African-American Women and Childbirth

African-American Women and Childbirth

By Hwaa Irfan

In 2010, the mainstream media was plentiful with reports that black women were more likely to die in childbirth. This was not the typical media reports about African women who are of course all poor and impoverished so the media likes to paint, but African-American women in America. It seems a bit obvious to add “in America, because attention is paid to the fact that they are black, not they are American, and that this is 21st century.

Given the demands of modern living: education and employment that women in general seek to have a more active life in the public sphere; it is frightening to hear that African American women are 3 times more likely to die in childbirth than the example given, Hispanics. The source of the information was from the reputable British medical journal, The Lancet before it hit mainstream news in the U.S. The intention of the study was to discover if newly developed nations like India, were trailing behind the developed Western nations, but the researchers found surprising results on its own doorsteps. The blame has been put on the lack of healthcare insurance, but has one commentator for Black Women’s Health responded:

    “This is partially true, but I think it’s also generally true that people of color receive worse medical treatment, even when they do have access to health care, as several studies have suggested”.

Eleanor Hinton Hoytt, president and CEO of the Black Women’s Health Imperative commented:

      “The United States cannot ignore the fact that healthy pregnancies and births require a strong investment in prenatal and postnatal health care,”

“When we make this commitment, we will then begin to see an improvement in maternal mortality rates among Black women that we have not seen in 25 years.”

Amnesty International condemned the poor outlook for African-American, and indigenous American women, with a 26th global ranking for the U.K., and a 41st ranking for the U.S., but unfortunately assuming that it is only poverty related. With a risk five times greater than Greece, the U.S.

    “Good maternal care should not be considered a luxury available only to those who can access the best hospitals and the best doctors. Women should not die in the richest country on earth from preventable complications and emergencies” said US Amnesty executive director Larry Cox.

The response from the medical profession evolved around pregnancy complications, not the standard of the hospital, which implies that it has little to do with health insurance. The Centers for Disease Control and Prevention, CDC, reported that from 1991 -1999, the leading cause of maternal death following a live birth was no different for black women as it was for white women, yet for each cause of death (embolism, 21%, pregnancy induced hypertension, 19%, and other medical conditions, 17%) the rate was 3-4 times higher for black women than it was for white women, and increased in cases of cardiomyopathy, anesthesia to 6 times higher for black women. When hemorrhaging occurred, African-American women were more likely to be given surgery, whereas white women had a simple curettage. This again is not indicative of a health insurance issue considering the cost of surgery, though one explanation given, of which there is evidence is that African-American women are more likely enter into pre-natal care late into the pregnancy! Not exploring the reasons why, the tendency has been to fall on certain studies which places the blame at the state of health of African-American women. That notwithstanding, the next explanation has been something to do with genetics, and then a final admittance that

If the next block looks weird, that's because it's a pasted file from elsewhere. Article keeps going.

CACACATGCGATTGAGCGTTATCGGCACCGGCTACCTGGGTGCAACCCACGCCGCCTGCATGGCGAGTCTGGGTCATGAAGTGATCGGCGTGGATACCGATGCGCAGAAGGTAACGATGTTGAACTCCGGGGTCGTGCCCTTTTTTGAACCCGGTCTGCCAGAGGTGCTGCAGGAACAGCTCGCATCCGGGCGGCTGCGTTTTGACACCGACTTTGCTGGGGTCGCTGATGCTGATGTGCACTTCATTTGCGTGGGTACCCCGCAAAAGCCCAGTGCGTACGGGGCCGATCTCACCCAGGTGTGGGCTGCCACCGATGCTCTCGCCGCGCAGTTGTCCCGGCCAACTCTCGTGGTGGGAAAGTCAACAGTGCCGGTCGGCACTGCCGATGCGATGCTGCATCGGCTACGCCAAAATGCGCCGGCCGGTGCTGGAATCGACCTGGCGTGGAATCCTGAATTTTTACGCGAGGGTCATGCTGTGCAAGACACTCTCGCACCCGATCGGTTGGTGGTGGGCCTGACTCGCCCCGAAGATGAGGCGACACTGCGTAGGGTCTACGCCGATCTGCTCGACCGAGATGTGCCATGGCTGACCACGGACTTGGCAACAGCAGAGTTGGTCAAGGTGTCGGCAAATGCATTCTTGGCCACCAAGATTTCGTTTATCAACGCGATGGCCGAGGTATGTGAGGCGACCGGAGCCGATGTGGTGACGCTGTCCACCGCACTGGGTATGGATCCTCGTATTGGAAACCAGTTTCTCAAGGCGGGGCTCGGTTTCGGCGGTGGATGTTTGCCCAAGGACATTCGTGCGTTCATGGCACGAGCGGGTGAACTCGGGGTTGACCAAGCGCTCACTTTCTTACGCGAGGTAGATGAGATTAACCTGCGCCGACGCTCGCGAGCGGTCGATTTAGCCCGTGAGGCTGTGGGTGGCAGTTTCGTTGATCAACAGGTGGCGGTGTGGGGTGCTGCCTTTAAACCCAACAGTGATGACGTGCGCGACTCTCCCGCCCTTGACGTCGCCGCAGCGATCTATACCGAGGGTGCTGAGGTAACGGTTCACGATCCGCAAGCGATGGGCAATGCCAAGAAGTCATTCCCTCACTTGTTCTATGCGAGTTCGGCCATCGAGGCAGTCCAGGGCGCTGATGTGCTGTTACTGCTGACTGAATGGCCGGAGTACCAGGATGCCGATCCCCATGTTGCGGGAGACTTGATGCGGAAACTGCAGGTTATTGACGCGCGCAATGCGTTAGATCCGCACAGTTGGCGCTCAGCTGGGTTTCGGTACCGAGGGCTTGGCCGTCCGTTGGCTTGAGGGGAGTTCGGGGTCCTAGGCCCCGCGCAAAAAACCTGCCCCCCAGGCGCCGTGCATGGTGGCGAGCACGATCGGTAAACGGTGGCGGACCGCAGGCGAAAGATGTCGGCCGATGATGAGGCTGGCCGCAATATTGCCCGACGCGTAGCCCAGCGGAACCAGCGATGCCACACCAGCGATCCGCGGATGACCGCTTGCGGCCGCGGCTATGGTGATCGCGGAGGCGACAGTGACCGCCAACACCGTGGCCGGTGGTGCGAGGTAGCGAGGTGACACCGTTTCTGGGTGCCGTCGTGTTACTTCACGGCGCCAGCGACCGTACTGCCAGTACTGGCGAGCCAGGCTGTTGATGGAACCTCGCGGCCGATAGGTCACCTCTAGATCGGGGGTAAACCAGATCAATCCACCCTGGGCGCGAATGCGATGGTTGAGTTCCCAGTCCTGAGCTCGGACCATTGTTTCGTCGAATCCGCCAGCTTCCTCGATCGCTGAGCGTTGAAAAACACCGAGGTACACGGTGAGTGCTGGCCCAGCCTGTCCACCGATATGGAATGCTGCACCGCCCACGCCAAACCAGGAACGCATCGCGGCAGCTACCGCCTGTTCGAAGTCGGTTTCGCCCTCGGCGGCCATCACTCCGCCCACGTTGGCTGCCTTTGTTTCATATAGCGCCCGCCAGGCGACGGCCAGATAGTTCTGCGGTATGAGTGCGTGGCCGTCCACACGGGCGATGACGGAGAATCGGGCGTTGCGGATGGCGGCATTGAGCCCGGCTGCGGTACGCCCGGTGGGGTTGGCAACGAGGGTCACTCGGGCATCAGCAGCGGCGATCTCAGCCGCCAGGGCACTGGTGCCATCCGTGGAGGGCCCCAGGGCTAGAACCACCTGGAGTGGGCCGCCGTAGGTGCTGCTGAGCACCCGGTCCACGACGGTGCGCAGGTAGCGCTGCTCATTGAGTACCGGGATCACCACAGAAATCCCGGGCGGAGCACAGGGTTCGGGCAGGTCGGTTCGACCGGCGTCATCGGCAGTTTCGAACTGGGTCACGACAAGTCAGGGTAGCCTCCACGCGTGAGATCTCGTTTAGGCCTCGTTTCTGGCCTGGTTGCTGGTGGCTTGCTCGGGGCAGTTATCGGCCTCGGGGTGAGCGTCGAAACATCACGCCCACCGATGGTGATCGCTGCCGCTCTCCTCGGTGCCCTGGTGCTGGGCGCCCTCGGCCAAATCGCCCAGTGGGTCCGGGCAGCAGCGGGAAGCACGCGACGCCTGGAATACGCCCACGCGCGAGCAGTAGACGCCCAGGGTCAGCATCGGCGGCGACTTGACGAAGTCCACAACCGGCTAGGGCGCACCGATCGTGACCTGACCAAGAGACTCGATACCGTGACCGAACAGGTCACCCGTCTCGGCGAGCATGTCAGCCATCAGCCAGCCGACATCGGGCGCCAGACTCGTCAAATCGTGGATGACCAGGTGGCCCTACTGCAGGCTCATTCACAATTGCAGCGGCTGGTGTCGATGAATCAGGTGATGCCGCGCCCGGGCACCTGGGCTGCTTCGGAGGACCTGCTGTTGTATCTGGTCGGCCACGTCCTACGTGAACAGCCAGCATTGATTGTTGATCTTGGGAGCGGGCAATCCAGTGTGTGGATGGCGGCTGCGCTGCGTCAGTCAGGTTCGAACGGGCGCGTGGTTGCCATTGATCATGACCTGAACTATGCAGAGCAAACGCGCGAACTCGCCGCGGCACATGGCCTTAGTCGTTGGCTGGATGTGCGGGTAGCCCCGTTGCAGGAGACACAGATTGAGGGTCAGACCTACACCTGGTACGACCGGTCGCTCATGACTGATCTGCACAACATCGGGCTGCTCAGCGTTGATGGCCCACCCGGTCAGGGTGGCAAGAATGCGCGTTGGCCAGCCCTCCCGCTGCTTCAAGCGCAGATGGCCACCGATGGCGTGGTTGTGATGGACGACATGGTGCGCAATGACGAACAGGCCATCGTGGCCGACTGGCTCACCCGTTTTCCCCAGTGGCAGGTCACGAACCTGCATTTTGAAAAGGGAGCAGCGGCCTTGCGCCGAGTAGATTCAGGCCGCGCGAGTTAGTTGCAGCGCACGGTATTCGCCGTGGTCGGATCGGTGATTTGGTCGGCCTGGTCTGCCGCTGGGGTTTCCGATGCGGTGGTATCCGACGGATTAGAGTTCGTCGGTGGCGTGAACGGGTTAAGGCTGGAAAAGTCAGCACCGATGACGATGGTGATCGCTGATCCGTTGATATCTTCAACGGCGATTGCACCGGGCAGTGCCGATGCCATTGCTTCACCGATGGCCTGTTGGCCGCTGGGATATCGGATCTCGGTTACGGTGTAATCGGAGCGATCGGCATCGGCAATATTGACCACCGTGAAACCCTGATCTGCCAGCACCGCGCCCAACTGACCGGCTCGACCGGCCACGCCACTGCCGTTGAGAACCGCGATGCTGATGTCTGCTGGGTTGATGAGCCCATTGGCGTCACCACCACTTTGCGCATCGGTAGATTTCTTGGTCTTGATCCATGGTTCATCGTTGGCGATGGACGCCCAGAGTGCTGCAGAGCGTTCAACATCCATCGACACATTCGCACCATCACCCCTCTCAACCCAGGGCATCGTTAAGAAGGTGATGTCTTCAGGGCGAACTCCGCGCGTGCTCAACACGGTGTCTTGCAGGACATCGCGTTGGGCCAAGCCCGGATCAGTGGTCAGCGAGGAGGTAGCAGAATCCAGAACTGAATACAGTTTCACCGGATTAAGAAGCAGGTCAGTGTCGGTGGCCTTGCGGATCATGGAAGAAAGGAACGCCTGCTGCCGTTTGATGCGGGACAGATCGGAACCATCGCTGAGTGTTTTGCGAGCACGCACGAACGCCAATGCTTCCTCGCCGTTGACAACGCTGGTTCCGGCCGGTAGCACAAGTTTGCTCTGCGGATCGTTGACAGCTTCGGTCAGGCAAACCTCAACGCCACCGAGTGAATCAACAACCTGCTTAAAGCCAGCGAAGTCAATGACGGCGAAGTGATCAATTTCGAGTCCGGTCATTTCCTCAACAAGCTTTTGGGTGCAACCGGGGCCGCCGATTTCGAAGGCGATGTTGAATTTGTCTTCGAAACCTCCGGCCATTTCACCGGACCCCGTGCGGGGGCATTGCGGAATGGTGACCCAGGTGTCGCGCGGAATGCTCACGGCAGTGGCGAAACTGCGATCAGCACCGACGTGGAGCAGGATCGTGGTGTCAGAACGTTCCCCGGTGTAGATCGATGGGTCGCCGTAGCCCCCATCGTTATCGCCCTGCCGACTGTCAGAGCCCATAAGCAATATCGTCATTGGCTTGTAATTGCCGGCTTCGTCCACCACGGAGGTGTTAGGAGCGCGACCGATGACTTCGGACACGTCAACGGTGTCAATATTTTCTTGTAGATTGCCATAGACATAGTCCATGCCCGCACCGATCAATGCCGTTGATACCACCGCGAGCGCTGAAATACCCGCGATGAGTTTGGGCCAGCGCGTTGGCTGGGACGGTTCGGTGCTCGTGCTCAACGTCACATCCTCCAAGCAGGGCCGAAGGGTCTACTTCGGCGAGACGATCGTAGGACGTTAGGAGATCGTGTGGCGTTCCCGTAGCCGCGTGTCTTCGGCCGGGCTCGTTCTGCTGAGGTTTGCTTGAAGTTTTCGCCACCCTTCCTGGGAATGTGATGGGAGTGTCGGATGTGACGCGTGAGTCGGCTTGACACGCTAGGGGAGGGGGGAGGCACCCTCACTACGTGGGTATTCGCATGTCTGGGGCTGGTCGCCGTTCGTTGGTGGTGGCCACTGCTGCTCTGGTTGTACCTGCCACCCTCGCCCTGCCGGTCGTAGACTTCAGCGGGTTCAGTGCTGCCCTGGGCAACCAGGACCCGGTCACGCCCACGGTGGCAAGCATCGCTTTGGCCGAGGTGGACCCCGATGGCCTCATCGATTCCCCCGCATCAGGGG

“Nursing has long recognized the need to understand the culture of those seeking care, but it is critical that providers also be aware of their own possible biases,” said Dr. Camillo Associate Professor of Nursing, Minnesota State University, and Private Consulting Practice, Eden Prairie, Minnesota.

As the CDC, prepares to investigate the problem, studies already published have already done so. A study published in the American Journal of Public Health in 2007, by M. Tucker, et al widens the approach on the issue. It did find that African-American women were not more likely to have pregnancy related complications (preeclampsia, eclampsia, placental abruption, placenta previa, and postpartum hemorrhage), but they were more likely to die; however, this had nothing to do with the level of education of African-American women, their age or their socioeconomic status. Other studies confirm and contradict the above findings depending on the level of objectivity, and the scope of the research, however to add to the conundrum Associate Professor of Nursing in the Family at the University of Texas at Austin, Sharon Dormire, made the following observations as a Maternal-Fetal Nurse, and researcher along with other researchers: there is a difference in mortality in the U.S. between African-American women, and African women. An African woman from the continent of Africa, and from the Diaspora who gives birth in the U.S. is less likely to die, but the daughter who is born and raised in the U.S. has a similar rate of mortality as her African-American counterpart. The CDC, has had a difficult time collating comprehensive data when The New York City Health and Hospitals Corporation — a coalition of city-owned care and treatment facilities that represents the majority of the city’s maternal deaths along with the largest population of African- American patients withdrew from the review process in 2006! In 2004, the Health and Hospitals Corporation had 13 maternal deaths, which represented almost 50% of New York’s maternal deaths for 2004, and by 2007, the number of maternal deaths in the State dropped to 6! New York is the leading U.S. city for maternal deaths. The New York-Presbyterian Healthcare System, a major network of private hospitals has also withdrawn. Medical records can only portray half the picture, and cannot portray the standard of service, the care, and the cultural sensibilities which provides the other half of the picture, along with the fact that CDC is known for de-contextualizing the data that it does collect!